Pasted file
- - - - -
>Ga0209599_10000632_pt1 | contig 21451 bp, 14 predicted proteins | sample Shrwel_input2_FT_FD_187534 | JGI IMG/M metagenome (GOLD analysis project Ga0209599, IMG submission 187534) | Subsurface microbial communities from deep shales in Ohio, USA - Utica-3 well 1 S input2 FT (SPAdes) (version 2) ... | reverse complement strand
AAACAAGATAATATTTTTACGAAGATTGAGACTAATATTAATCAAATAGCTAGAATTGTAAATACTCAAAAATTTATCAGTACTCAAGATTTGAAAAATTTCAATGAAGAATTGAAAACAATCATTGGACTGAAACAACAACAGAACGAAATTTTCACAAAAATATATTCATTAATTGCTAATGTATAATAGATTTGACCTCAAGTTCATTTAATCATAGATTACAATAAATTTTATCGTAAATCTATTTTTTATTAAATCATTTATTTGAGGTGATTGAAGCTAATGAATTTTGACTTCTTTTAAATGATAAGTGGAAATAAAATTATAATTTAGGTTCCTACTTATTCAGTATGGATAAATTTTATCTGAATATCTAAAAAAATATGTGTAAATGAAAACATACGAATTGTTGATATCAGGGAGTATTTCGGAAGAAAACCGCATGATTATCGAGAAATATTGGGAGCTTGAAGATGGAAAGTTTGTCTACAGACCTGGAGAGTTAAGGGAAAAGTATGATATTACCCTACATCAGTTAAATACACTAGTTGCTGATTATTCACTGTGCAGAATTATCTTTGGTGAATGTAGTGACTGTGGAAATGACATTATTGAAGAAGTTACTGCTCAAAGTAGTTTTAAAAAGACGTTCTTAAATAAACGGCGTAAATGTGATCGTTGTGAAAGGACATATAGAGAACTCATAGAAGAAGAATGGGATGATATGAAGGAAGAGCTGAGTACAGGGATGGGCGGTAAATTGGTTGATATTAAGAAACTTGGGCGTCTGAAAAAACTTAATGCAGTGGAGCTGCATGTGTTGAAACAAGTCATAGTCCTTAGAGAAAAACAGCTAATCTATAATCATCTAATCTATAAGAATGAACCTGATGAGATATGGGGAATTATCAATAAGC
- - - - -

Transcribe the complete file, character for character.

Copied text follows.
>Ga0209599_10000632_pt1 | contig 21451 bp, 14 predicted proteins | sample Shrwel_input2_FT_FD_187534 | JGI IMG/M metagenome (GOLD analysis project Ga0209599, IMG submission 187534) | Subsurface microbial communities from deep shales in Ohio, USA - Utica-3 well 1 S input2 FT (SPAdes) (version 2) ... | reverse complement strand
AAACAAGATAATATTTTTACGAAGATTGAGACTAATATTAATCAAATAGCTAGAATTGTAAATACTCAAAAATTTATCAGTACTCAAGATTTGAAAAATTTCAATGAAGAATTGAAAACAATCATTGGACTGAAACAACAACAGAACGAAATTTTCACAAAAATATATTCATTAATTGCTAATGTATAATAGATTTGACCTCAAGTTCATTTAATCATAGATTACAATAAATTTTATCGTAAATCTATTTTTTATTAAATCATTTATTTGAGGTGATTGAAGCTAATGAATTTTGACTTCTTTTAAATGATAAGTGGAAATAAAATTATAATTTAGGTTCCTACTTATTCAGTATGGATAAATTTTATCTGAATATCTAAAAAAATATGTGTAAATGAAAACATACGAATTGTTGATATCAGGGAGTATTTCGGAAGAAAACCGCATGATTATCGAGAAATATTGGGAGCTTGAAGATGGAAAGTTTGTCTACAGACCTGGAGAGTTAAGGGAAAAGTATGATATTACCCTACATCAGTTAAATACACTAGTTGCTGATTATTCACTGTGCAGAATTATCTTTGGTGAATGTAGTGACTGTGGAAATGACATTATTGAAGAAGTTACTGCTCAAAGTAGTTTTAAAAAGACGTTCTTAAATAAACGGCGTAAATGTGATCGTTGTGAAAGGACATATAGAGAACTCATAGAAGAAGAATGGGATGATATGAAGGAAGAGCTGAGTACAGGGATGGGCGGTAAATTGGTTGATATTAAGAAACTTGGGCGTCTGAAAAAACTTAATGCAGTGGAGCTGCATGTGTTGAAACAAGTCATAGTCCTTAGAGAAAAACAGCTAATCTATAATCATCTAATCTATAAGAATGAACCTGATGAGATATGGGGAATTATCAATAAGC